Ha! Laugh out loud as they say! Programming well like doing anything well is hard and anybody, even Republicans can learn to program (just like I painfully taught myself how to assemble Ikea furniture :-) !). But not everybody can put together and design great software just like not everybody can write design great furniture.
So anybody who thinks all programmers are just equal units that can be shuffled around and tries to manage programmers that way is doomed to failure or worse mediocrity.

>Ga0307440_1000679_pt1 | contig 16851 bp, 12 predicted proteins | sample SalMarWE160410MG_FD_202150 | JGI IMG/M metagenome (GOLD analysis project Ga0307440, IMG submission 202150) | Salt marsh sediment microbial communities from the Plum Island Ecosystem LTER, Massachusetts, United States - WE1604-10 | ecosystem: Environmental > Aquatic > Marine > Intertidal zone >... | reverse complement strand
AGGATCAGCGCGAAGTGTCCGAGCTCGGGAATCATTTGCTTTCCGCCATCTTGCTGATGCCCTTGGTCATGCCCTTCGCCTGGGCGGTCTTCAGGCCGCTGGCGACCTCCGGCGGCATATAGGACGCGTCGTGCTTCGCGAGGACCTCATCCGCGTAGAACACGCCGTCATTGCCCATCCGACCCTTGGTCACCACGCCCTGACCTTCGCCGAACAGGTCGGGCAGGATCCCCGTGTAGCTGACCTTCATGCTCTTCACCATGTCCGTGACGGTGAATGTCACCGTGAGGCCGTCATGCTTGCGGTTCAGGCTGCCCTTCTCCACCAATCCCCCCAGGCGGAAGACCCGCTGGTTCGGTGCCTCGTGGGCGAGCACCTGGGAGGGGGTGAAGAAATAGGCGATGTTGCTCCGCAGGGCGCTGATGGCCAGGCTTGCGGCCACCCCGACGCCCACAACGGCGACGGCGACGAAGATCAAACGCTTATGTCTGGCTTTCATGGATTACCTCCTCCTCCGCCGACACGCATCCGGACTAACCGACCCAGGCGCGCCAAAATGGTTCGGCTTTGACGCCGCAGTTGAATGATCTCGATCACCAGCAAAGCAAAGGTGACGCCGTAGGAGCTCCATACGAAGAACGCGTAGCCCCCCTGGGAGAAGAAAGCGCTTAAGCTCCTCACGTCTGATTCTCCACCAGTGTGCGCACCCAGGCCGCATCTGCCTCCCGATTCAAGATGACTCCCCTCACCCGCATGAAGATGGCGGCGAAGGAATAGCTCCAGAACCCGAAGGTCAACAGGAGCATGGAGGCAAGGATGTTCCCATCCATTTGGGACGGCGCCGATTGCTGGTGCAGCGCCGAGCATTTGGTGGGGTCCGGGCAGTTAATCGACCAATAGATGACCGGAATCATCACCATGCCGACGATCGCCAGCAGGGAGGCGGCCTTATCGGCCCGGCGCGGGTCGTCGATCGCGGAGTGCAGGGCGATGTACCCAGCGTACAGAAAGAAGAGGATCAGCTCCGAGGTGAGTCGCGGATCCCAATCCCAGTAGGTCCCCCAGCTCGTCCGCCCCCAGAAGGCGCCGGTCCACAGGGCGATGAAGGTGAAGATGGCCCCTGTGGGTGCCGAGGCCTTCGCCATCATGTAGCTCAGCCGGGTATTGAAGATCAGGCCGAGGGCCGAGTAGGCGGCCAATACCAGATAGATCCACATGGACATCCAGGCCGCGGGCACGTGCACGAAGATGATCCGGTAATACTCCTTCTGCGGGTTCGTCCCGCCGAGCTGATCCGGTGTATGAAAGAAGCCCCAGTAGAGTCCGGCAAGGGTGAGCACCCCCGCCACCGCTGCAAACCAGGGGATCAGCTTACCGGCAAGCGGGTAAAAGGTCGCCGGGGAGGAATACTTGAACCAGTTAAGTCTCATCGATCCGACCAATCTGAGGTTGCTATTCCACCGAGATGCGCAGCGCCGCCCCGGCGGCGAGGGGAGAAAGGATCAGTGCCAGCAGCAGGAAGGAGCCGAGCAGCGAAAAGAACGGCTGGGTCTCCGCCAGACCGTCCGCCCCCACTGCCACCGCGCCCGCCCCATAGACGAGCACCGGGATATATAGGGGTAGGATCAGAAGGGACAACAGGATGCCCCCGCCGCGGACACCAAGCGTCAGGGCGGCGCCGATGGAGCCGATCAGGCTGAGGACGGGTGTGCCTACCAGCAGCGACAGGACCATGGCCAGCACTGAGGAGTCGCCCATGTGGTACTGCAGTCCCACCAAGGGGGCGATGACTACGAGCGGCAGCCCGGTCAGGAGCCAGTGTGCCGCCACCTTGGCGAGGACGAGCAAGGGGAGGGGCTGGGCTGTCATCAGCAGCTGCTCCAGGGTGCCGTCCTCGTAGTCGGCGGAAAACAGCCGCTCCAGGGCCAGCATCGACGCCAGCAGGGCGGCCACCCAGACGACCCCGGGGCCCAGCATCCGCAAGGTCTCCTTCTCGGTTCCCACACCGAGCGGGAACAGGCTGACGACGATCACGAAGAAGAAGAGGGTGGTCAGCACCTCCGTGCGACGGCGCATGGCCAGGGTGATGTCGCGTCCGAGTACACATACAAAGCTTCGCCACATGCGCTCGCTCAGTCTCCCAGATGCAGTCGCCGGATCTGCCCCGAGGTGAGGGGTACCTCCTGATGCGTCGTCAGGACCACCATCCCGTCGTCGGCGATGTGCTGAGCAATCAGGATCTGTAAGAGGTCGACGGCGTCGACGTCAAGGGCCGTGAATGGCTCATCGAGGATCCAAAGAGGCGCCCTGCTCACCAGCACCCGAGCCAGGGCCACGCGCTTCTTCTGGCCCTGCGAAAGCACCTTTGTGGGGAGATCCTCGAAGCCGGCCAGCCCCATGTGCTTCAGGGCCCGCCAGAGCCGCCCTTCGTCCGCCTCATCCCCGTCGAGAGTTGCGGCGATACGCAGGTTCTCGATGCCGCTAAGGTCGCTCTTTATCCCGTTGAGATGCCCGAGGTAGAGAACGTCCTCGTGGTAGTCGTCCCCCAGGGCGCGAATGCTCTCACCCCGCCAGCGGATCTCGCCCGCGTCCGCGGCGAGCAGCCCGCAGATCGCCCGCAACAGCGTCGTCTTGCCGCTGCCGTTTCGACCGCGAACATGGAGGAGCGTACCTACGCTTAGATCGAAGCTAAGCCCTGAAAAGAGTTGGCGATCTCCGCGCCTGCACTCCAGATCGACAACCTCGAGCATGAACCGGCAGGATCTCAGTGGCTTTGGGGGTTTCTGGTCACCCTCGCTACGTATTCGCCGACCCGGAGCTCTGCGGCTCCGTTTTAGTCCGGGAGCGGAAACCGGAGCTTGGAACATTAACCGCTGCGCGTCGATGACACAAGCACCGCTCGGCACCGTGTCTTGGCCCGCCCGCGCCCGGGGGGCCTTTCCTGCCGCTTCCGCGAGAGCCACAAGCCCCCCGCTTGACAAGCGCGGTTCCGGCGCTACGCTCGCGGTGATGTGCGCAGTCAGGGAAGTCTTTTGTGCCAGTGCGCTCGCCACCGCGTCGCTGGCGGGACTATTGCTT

In the essay, Dijkstra argues that the pressures that the high-tech industry is adversely affecting academic research. He says that industry pressure is causing the definition of being a good programmer to change from someone who is "able to design more effective and trustworthy programs" and who knows "how to do it efficiently" to somewho who thinks of "'industrial acceptance' as quality criterion" and writes programs such that "its main feature [is] that one could apply it unthinkingly." Programming, he says is becoming less a branch of applied math and more a branch of keeping the high-tech industry afloat, a problem aggravated by "a total lack of faith in [America's] educational system and a deep-rooted mistrust of intellectuals."